Photo: chidorian via Flickr
Silicon Valley is a libertarian kind of place.So it was a little startling to hear a group of high-profile investors and entrepreneurs like Ron Conway, Jeff Jordan (OpenTable and Andreessen-Horowitz) and Jeff Lawson (Twilio) advocate for a new law that would encourage TV broadcasters to auction their piece of the wireless spectrum off to wireless data providers.
Here’s the problem, as explained by FCC Chairman Julian Julius Genachowski.
Typical smartphone usage sucks up 24 times as much data as old feature phones, and tablets up to 120 times as much. But there’s only so much wireless spectrum available for that data — and a huge swath of it is being taken up by over-the-air TV broadcasters.
The law championed by the Obama administration proposes “incentive auctions” which would encourage broadcasters to let the government auction off their spectrum. In turn, they’d get a share of the proceeds.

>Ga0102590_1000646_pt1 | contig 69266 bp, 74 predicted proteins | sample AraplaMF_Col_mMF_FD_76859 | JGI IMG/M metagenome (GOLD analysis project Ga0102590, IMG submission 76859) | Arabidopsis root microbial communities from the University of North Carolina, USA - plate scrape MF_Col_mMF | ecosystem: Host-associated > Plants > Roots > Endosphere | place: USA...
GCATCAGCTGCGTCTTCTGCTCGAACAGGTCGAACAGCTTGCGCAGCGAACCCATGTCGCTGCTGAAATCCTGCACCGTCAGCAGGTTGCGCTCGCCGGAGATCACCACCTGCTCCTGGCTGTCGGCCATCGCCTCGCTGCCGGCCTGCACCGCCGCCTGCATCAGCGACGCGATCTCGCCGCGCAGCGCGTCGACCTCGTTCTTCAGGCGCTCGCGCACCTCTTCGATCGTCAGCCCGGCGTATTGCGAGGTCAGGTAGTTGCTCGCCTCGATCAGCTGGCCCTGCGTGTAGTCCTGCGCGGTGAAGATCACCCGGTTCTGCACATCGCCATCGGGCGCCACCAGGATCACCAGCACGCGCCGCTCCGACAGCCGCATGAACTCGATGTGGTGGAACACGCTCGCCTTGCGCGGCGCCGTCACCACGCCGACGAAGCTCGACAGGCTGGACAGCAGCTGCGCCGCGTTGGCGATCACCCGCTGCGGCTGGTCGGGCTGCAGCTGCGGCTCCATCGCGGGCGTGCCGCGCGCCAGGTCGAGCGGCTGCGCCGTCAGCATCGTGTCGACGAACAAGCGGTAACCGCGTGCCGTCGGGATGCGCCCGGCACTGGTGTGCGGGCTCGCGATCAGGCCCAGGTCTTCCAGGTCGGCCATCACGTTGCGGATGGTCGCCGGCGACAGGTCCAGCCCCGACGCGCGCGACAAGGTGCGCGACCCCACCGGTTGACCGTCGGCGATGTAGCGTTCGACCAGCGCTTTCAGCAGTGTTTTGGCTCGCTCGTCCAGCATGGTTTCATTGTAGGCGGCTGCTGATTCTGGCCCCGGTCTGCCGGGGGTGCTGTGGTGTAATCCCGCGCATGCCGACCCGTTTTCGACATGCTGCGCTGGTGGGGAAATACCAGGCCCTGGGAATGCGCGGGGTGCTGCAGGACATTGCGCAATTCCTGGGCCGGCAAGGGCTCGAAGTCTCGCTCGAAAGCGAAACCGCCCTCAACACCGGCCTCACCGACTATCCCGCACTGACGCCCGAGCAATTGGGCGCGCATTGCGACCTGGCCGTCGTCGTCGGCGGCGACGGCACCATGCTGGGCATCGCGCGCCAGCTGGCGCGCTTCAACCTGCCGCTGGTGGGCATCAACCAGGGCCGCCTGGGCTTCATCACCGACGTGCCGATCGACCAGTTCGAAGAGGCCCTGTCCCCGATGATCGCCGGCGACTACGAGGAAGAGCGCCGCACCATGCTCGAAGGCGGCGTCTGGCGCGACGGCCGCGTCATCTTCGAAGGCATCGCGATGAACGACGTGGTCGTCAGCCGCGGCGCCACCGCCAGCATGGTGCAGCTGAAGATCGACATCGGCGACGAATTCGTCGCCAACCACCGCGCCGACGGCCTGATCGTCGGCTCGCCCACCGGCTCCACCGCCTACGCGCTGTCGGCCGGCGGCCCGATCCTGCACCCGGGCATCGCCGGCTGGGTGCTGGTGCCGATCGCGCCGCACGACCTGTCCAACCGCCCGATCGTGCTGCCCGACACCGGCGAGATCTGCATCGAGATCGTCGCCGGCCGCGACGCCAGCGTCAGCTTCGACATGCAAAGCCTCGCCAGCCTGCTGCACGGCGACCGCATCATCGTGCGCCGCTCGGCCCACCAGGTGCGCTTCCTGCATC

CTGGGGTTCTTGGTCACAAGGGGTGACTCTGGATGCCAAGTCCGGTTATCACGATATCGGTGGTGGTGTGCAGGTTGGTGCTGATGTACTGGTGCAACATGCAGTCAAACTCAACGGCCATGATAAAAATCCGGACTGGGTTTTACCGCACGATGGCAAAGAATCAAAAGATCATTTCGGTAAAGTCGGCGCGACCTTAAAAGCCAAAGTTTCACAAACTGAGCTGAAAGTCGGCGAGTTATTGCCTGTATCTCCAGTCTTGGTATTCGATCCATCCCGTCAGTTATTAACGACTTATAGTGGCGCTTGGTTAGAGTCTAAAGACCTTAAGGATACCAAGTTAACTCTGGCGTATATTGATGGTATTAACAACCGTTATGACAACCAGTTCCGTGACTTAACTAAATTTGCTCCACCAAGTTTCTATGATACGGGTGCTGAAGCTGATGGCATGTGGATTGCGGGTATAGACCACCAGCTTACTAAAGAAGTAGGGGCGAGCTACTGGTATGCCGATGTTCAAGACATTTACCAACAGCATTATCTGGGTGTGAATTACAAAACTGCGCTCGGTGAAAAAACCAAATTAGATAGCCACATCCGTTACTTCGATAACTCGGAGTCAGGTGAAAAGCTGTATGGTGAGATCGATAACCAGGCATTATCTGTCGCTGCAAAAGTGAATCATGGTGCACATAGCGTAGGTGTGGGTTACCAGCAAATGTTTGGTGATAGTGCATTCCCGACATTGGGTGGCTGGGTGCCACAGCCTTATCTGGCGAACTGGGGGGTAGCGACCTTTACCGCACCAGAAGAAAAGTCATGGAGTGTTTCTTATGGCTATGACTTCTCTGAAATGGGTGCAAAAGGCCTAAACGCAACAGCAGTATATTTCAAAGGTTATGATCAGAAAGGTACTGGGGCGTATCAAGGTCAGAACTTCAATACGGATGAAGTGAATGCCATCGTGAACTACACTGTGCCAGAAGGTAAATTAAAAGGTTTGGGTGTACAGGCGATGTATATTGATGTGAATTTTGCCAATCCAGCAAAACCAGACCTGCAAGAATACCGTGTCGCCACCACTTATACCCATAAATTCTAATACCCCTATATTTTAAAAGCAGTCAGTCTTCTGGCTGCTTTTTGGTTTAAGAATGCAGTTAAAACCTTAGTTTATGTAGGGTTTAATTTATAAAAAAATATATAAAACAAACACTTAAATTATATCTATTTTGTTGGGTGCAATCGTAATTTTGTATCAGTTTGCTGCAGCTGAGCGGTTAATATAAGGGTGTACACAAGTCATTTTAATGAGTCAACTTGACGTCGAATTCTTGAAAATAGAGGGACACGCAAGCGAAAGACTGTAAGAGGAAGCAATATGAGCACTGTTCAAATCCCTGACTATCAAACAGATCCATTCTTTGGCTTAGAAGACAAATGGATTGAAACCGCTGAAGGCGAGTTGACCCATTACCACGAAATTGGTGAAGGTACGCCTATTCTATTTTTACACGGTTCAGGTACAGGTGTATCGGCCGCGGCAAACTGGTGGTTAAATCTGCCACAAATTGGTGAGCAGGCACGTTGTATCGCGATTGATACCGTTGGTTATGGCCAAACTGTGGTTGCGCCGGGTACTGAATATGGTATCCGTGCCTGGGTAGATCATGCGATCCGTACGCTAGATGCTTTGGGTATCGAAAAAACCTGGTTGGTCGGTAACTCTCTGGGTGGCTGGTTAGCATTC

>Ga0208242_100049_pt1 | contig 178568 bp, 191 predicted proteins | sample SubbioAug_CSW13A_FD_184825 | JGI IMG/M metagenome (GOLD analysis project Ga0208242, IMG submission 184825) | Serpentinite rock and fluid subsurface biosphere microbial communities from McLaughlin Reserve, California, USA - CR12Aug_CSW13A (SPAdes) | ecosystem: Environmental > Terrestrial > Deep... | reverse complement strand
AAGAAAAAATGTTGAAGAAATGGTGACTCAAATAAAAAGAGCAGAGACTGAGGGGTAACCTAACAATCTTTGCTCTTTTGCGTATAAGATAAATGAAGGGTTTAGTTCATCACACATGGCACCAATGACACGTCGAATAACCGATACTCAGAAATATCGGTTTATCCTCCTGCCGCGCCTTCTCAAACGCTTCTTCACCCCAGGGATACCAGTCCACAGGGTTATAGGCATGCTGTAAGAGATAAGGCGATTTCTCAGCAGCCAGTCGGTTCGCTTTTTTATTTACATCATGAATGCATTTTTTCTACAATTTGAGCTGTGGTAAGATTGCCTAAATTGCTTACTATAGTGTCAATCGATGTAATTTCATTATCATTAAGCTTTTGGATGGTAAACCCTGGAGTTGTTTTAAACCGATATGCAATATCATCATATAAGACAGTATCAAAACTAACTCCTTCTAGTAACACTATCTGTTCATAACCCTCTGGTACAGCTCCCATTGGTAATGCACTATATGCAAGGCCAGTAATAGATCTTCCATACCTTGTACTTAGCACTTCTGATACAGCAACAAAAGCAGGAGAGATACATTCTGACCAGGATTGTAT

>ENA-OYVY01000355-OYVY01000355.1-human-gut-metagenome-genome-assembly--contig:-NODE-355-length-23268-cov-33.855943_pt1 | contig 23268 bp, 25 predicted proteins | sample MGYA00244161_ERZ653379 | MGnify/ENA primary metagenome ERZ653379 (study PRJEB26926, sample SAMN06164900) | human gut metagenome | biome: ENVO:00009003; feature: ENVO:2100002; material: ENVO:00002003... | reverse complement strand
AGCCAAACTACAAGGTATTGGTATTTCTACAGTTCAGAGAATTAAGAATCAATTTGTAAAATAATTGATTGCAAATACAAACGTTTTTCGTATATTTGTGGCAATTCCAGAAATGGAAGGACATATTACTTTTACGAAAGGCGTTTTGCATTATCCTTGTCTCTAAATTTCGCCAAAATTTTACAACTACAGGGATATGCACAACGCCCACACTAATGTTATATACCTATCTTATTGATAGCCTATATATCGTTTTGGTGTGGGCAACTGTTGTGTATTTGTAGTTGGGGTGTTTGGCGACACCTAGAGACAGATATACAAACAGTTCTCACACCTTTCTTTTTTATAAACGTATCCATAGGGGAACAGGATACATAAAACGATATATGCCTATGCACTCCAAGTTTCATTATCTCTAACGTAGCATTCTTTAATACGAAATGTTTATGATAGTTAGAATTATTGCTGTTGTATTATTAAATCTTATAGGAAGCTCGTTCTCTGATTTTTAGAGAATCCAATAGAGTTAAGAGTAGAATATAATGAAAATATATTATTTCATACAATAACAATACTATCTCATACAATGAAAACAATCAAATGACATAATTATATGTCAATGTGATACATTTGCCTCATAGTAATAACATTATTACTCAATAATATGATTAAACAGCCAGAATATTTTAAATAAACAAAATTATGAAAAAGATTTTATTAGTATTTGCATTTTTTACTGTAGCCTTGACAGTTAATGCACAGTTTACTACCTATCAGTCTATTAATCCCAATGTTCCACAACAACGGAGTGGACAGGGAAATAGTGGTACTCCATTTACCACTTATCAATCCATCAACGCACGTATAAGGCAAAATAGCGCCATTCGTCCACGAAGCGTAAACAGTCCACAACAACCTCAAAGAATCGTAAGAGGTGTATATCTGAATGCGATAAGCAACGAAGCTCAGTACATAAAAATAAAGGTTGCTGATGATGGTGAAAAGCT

Conway said that he talked to Genachowski about the problem a few weeks ago and became obsessed enough to draft a letter to Congress about it. He encouraged the audience of about 100 entrepreneurs to sign their own copy and send it to their representatives.
Well over half of Conway’s new investments are in the mobile space — up from 2% just five years ago — and running out of space for data would be “catastrophic” for that part of his portfolio. “There’s not a prayer of us letting that happen.”
So who are the bad guys standing in the way?
Mostly local TV stations, who are concerned that they’d be forced to switch channels, which would make it harder for viewers to find them. The National Association of Broadcasters (NAB), who represents these broadcasters, recently claimed that the spectrum auction would kick 210 TV channels off the air. The NAB wants to make sure that the auctions are “entirely voluntary.”
The law seems on track to pass in some form — it recently got out of a Senate committee with a bipartisan vote of 21-4.
But if the government-mandated switch from analogue to digital TV signals is any guide, even if the law passes, it could be years before it’s actually enforced. That law took almost a decade to go into effect.
As mobile data usage skyrockets, a lot of Silicon Valley would argue that we don’t have that long this time.
The event where Genachowski and Conway spoke was sponsored by CALInnovates, an advocacy group focused mostly on the technology industry, along with Founders Den and Conway’s SV Angel.